“This shall be your south border.” The change to direct speech may be partly due to the fact that it was taken from Numbers 34:3; Numbers 34:6 where it is in an address by Moses, but it also reminds us that these are directions being given to Judah.

Verse 5

Joshua 15:5 a

‘And the east border was the Salt Sea, even to the end of Jordan.’

The east border of Judah was simple. It went from below the Dead Sea and along its western side up to where the Jordan entered it. At the time that this was written the Sea probably extended a few miles further north. It is slowly getting smaller due to rapid evaporation.

Joshua 15:5-6 (5b-6)

‘And the border of the north quarter was from the bay of the sea at the end of Jordan. And the border went up to Beth-hoglah, and passed along by the north of Beth-arabah, and the border went up to the stone of Bohan the son of Reuben.’

We now trace the northern border westward. It begins at the northern tongue of the Dead Sea. Beth-hoglah was near Jericho (Joshua 18:21) and was a Benjamite city. It has been identified with the ruins of Kasr Hajleh, and is four kilometres (three miles) north of the present Dead Sea. Beth-arabah (‘house of the Arabah’) was in the barren, rocky country between the Central Range and the Dead Sea, sometimes called Jeshimon (waste, desert) mentioned in 1 Samuel 23:19; 1 Samuel 23:24. In verse 61 it belongs to Judah. In Joshua 18:21 it is a Benjamite border town. As a border town it was probably shared between them, the boundary going through it. It would have lands at both sides, some allocated to one and some to the other.

“And the border went up to the stone of Bohan, the son of Reuben.” Compare Joshua 18:17. This was clearly an important recognised landmark. Bohen means ‘a thumb’. This may refer to a large stone shaped like a thumb, near to an eminence or larger rock called Reuben (not necessarily connected with the patriarch). It is alternatively possible that a famous man Bohan was buried there who was son to an unknown Reuben, or even that it commemorated some famous exploit by a Reubenite who had crossed the river with Joshua. But the impression is of an ancient landmark. The portion of the Biblical Reuben was across the river.

Verse 7

And the border went up to Debir from the valley of Achor, and so northward looking towards Gilgal, that is over against the Ascent of Adummim, which is on the south side of the river, and the border passed along to the waters of Enshemesh and its goings out were at En-rogel.’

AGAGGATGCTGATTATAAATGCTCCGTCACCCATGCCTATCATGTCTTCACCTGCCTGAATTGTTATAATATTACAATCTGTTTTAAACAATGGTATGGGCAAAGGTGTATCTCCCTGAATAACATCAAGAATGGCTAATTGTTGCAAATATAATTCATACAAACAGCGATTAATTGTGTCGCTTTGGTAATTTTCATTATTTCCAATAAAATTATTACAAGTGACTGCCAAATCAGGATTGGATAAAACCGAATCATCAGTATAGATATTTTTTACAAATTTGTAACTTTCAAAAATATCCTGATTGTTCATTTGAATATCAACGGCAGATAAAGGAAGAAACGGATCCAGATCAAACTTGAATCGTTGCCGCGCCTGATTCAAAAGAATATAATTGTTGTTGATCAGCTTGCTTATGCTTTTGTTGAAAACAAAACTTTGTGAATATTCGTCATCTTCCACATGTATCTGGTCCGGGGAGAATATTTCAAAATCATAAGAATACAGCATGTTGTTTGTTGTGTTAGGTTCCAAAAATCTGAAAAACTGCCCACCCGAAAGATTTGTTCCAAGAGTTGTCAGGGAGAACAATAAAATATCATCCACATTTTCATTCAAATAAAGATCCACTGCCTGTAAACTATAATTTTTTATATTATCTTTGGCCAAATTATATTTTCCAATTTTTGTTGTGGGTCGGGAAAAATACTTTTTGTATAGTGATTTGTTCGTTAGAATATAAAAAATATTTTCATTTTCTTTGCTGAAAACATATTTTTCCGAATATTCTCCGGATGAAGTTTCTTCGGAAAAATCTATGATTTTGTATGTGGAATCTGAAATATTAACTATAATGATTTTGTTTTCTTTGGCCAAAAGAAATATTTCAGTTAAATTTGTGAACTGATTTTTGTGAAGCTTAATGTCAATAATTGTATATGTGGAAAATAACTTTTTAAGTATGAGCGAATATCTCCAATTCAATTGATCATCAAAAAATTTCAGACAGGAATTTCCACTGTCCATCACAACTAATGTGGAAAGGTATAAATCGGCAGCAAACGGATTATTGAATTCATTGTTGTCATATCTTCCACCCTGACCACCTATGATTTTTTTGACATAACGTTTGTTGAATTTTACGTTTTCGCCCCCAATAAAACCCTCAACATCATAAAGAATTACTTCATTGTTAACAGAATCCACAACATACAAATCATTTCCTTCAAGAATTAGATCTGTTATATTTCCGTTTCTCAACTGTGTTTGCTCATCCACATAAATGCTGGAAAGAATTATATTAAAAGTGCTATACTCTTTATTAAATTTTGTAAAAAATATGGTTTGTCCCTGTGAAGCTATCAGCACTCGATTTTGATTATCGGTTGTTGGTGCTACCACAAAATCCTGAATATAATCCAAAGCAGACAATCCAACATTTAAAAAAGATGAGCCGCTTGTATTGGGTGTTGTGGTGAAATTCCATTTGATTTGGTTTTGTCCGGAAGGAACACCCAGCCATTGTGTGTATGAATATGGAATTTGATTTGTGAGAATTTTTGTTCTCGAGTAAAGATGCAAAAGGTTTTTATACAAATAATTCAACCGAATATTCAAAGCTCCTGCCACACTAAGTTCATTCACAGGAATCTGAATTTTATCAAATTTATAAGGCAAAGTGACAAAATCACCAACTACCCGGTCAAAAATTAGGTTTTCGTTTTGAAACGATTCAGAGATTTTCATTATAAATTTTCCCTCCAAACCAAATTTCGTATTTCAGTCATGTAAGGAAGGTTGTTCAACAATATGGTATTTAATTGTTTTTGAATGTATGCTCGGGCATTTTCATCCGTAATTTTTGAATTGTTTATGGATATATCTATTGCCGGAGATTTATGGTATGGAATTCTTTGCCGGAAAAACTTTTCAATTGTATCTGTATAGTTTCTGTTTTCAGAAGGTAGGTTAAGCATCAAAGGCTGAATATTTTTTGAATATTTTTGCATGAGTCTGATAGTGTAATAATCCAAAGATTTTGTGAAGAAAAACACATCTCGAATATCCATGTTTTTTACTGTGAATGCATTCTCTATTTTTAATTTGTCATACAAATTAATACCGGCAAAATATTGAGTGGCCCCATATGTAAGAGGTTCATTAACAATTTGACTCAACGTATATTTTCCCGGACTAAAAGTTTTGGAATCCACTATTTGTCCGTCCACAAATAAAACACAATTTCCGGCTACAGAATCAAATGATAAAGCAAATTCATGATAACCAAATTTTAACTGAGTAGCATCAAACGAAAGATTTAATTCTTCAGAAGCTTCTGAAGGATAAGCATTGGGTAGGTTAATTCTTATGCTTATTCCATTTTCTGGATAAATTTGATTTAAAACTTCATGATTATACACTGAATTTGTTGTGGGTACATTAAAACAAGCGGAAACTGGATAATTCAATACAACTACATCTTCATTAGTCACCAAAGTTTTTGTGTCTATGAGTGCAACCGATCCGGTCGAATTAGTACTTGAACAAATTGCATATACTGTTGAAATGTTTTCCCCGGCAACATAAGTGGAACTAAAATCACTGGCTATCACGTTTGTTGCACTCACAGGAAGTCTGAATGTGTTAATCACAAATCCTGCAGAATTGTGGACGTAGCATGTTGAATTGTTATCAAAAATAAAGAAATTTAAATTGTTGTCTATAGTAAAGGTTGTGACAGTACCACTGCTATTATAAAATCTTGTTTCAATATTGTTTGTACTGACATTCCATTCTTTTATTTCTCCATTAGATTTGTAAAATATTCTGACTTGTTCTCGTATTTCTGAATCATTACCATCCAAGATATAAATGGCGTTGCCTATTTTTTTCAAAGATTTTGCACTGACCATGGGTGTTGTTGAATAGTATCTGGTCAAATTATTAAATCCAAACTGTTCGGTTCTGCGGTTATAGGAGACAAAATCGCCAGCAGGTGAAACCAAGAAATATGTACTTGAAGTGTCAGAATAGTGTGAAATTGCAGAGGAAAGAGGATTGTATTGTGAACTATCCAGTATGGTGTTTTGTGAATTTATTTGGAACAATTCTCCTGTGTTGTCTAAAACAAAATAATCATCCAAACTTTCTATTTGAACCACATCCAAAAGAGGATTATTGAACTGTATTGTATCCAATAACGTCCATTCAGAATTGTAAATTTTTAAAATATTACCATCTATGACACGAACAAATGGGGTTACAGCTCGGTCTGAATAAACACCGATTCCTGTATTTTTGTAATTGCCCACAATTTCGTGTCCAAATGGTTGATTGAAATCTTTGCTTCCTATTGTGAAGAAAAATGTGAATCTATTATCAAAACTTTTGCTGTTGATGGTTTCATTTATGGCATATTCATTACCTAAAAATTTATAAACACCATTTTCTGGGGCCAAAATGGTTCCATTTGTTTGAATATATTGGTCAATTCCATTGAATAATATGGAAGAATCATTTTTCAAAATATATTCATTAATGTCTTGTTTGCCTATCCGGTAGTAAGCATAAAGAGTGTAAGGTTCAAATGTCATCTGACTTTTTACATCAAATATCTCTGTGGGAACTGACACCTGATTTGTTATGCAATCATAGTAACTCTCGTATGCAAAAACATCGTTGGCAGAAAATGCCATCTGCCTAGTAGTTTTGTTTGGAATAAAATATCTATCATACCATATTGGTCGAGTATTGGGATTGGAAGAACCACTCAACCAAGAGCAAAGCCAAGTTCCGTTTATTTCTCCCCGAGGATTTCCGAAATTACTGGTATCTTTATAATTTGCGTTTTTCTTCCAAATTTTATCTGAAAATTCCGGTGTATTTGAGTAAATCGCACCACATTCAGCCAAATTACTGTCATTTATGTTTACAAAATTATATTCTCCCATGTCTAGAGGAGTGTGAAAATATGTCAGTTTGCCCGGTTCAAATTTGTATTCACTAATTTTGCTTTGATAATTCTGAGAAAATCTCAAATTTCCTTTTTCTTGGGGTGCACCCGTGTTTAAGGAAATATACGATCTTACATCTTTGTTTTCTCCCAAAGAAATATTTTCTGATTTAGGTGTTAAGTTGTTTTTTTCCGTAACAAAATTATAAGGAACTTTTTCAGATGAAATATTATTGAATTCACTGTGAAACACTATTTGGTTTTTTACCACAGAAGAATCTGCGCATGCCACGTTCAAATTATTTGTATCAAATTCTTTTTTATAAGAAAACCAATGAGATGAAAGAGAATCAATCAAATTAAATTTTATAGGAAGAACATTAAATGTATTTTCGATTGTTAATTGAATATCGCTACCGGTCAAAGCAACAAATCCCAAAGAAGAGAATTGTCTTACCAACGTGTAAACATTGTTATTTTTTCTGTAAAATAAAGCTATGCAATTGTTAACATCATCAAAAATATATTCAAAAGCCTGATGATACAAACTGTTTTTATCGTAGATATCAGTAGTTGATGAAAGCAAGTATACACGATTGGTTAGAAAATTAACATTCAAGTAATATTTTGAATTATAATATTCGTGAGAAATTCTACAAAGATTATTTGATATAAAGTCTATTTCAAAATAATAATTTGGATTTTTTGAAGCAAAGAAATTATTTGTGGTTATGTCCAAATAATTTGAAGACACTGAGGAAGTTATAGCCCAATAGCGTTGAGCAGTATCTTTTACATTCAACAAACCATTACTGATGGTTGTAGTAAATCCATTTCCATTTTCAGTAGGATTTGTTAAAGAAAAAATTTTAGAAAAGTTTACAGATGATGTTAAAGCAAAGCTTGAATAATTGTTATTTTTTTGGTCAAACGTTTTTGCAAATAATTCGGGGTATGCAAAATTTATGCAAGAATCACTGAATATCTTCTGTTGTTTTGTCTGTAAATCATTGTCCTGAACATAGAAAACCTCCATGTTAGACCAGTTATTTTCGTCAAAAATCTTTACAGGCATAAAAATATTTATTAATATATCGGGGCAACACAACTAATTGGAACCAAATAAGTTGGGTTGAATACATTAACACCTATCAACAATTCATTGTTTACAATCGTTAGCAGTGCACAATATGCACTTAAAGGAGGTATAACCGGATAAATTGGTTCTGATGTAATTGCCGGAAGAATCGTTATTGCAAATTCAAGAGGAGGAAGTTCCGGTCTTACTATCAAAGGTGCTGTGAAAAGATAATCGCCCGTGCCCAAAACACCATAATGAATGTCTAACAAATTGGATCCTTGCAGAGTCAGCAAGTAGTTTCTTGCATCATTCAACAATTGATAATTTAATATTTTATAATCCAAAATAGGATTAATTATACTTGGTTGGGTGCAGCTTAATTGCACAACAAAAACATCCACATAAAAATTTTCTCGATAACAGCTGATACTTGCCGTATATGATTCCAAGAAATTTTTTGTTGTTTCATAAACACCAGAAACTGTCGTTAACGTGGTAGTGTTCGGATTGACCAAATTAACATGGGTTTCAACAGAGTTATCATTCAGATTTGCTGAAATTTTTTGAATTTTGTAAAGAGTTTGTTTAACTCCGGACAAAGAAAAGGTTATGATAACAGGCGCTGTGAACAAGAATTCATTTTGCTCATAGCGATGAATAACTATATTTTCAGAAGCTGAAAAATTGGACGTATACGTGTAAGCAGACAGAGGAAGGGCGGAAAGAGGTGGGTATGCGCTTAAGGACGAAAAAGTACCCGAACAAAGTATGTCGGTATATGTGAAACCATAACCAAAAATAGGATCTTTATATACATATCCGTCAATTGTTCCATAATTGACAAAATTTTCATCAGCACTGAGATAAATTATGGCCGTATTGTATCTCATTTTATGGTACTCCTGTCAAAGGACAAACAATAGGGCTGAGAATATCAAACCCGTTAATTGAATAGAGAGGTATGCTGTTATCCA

This Debir was not the one mentioned in Joshua 13:26; Joshua 15:15 but probably one above the Wadi Debr which is the lower part of the Wadi Mukallik, or near Tughret ed-Debr, south of the Ascent of Adummim. It is also not mentioned in the parallel Joshua 18:17. It was thus clearly not an important place. For ‘the valley of Achor’ possibly we should translate ‘low lying plain of Achor’. El Buqei‘a is suggested as a possibility. It would be seen as an abandoned place, a place to be avoided. This was where Achan was stoned to death (Joshua 7:25).

“And so northward looking towards Gilgal, that is over against the Ascent of Adummim.” At this point the boundary moved northward towards the Ascent of Adummim, towards Gilgal. This would be a different Gilgal from the Israelite encampment. Its name, ‘a rolling’ suggests that some religious activity took place at these sites involved with rolling stones, possibly to set up as altars, or bodies rolling in ecstasy in their depraved sexual rites. Some relate it to stone circles but if it were so we would have expected them to be discovered. It was probably the same as Geliloth (Joshua 18:17).

The Ascent of Adummim was a steep pass on the border of Judah and Benjamin, probably Tal‘at ed-Damm (the ascent of blood). This name was probably given because of the redness of the soil, but it may also have been a place where murderous robberies were common. This may have been the place in mind where the good Samaritan was pictured as finding the victim of robbery with violence.

“Which is on the south side of the river, and the border passed along to the waters of Enshemesh and its goings out were at En-rogel.” The ‘south side of the river’ must refer to the impressive gorge of the Wadi el-Kelt. The waters of Enshemesh (‘spring of the sun’) is probably the modern ‘Ain Haud, four kilometres (three miles) east of Jerusalem, just south of the Jericho road. ‘Its goings out’ refers to the point at which a line comes to an end (see verses 4 and 11), thus there was now a deviation at En-rogel (‘well of the launderer’). This was just outside Jerusalem (2 Samuel 17:17; 1 Kings 1:9) and is known today as Job’s Well.

Verse 8